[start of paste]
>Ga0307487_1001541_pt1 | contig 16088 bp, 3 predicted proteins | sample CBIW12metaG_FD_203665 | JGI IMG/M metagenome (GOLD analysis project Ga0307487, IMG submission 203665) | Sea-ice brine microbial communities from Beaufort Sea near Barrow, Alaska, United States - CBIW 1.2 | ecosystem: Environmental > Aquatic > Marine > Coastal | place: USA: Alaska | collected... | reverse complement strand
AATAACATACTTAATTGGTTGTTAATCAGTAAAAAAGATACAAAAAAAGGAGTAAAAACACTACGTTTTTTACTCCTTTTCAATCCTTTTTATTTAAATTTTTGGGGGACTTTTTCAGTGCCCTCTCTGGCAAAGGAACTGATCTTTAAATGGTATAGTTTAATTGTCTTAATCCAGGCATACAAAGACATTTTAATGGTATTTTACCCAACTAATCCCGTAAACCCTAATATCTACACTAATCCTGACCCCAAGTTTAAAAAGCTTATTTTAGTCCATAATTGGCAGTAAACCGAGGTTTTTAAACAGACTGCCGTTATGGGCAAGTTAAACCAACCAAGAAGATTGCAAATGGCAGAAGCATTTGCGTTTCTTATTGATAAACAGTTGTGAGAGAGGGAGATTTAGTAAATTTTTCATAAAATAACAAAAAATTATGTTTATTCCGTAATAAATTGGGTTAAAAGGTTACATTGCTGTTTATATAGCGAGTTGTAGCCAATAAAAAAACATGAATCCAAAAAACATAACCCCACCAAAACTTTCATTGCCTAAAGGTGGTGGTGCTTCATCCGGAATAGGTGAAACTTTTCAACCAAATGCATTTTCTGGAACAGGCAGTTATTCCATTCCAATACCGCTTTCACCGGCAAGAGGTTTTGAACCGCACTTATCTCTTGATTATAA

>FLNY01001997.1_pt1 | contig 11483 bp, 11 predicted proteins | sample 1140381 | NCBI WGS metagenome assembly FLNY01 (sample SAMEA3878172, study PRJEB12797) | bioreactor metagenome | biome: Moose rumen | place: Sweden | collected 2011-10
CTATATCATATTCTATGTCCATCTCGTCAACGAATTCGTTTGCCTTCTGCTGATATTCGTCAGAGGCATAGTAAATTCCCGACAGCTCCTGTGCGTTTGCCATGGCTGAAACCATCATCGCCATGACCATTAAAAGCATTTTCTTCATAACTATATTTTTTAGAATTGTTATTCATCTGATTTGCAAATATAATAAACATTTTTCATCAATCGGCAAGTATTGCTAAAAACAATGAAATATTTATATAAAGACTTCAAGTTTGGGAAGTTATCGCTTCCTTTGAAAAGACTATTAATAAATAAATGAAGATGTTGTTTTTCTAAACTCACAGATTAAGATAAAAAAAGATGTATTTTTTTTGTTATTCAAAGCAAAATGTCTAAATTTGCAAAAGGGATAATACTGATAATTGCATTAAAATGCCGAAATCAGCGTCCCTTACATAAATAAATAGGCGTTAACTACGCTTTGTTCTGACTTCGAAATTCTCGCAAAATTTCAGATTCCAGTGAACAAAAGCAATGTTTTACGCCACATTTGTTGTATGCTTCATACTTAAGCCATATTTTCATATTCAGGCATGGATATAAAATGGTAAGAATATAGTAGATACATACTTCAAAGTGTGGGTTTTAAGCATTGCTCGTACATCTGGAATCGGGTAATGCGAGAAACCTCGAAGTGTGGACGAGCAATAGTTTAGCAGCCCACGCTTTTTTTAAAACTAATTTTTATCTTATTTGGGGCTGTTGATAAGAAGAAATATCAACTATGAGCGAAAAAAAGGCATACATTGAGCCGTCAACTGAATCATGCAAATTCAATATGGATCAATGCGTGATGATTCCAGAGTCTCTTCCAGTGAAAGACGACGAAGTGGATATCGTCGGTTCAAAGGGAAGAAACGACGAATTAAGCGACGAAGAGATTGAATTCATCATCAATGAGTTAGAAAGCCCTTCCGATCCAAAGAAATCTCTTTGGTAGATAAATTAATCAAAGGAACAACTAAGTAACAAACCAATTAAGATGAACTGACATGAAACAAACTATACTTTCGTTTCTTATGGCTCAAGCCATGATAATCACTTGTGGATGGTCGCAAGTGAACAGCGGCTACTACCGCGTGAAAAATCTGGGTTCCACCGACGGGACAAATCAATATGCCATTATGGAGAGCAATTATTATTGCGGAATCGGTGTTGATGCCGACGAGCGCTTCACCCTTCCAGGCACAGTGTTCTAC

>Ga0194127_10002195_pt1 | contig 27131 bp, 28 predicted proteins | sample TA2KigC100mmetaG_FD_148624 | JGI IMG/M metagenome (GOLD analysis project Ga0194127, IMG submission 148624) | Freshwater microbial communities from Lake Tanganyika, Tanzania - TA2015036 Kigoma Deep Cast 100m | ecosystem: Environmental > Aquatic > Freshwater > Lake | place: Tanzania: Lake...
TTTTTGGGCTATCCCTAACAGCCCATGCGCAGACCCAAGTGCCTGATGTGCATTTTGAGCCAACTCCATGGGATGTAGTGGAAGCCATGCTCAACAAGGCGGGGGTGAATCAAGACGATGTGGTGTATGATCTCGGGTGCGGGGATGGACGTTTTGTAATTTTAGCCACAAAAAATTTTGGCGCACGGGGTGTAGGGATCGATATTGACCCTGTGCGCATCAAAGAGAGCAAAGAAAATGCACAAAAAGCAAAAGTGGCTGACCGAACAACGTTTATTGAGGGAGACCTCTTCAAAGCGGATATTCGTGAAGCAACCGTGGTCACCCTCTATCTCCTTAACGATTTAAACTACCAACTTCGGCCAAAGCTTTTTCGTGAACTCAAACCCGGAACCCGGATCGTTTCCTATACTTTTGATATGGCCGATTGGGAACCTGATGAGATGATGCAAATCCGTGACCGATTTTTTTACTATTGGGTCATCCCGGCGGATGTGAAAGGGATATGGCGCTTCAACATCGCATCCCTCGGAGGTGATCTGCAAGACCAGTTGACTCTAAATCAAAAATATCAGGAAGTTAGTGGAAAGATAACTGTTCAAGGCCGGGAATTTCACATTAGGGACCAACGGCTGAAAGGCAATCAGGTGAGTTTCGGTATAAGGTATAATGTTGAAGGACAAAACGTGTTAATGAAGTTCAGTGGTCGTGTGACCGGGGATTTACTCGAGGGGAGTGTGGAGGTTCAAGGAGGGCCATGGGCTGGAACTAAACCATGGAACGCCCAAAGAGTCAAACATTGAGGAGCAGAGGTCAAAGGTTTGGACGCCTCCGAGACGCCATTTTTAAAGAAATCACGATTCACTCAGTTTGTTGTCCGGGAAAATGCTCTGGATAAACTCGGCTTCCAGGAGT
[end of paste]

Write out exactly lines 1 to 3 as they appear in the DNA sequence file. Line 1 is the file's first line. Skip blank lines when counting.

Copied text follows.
>Ga0307487_1001541_pt1 | contig 16088 bp, 3 predicted proteins | sample CBIW12metaG_FD_203665 | JGI IMG/M metagenome (GOLD analysis project Ga0307487, IMG submission 203665) | Sea-ice brine microbial communities from Beaufort Sea near Barrow, Alaska, United States - CBIW 1.2 | ecosystem: Environmental > Aquatic > Marine > Coastal | place: USA: Alaska | collected... | reverse complement strand
AATAACATACTTAATTGGTTGTTAATCAGTAAAAAAGATACAAAAAAAGGAGTAAAAACACTACGTTTTTTACTCCTTTTCAATCCTTTTTATTTAAATTTTTGGGGGACTTTTTCAGTGCCCTCTCTGGCAAAGGAACTGATCTTTAAATGGTATAGTTTAATTGTCTTAATCCAGGCATACAAAGACATTTTAATGGTATTTTACCCAACTAATCCCGTAAACCCTAATATCTACACTAATCCTGACCCCAAGTTTAAAAAGCTTATTTTAGTCCATAATTGGCAGTAAACCGAGGTTTTTAAACAGACTGCCGTTATGGGCAAGTTAAACCAACCAAGAAGATTGCAAATGGCAGAAGCATTTGCGTTTCTTATTGATAAACAGTTGTGAGAGAGGGAGATTTAGTAAATTTTTCATAAAATAACAAAAAATTATGTTTATTCCGTAATAAATTGGGTTAAAAGGTTACATTGCTGTTTATATAGCGAGTTGTAGCCAATAAAAAAACATGAATCCAAAAAACATAACCCCACCAAAACTTTCATTGCCTAAAGGTGGTGGTGCTTCATCCGGAATAGGTGAAACTTTTCAACCAAATGCATTTTCTGGAACAGGCAGTTATTCCATTCCAATACCGCTTTCACCGGCAAGAGGTTTTGAACCGCACTTATCTCTTGATTATAA

>FLNY01001997.1_pt1 | contig 11483 bp, 11 predicted proteins | sample 1140381 | NCBI WGS metagenome assembly FLNY01 (sample SAMEA3878172, study PRJEB12797) | bioreactor metagenome | biome: Moose rumen | place: Sweden | collected 2011-10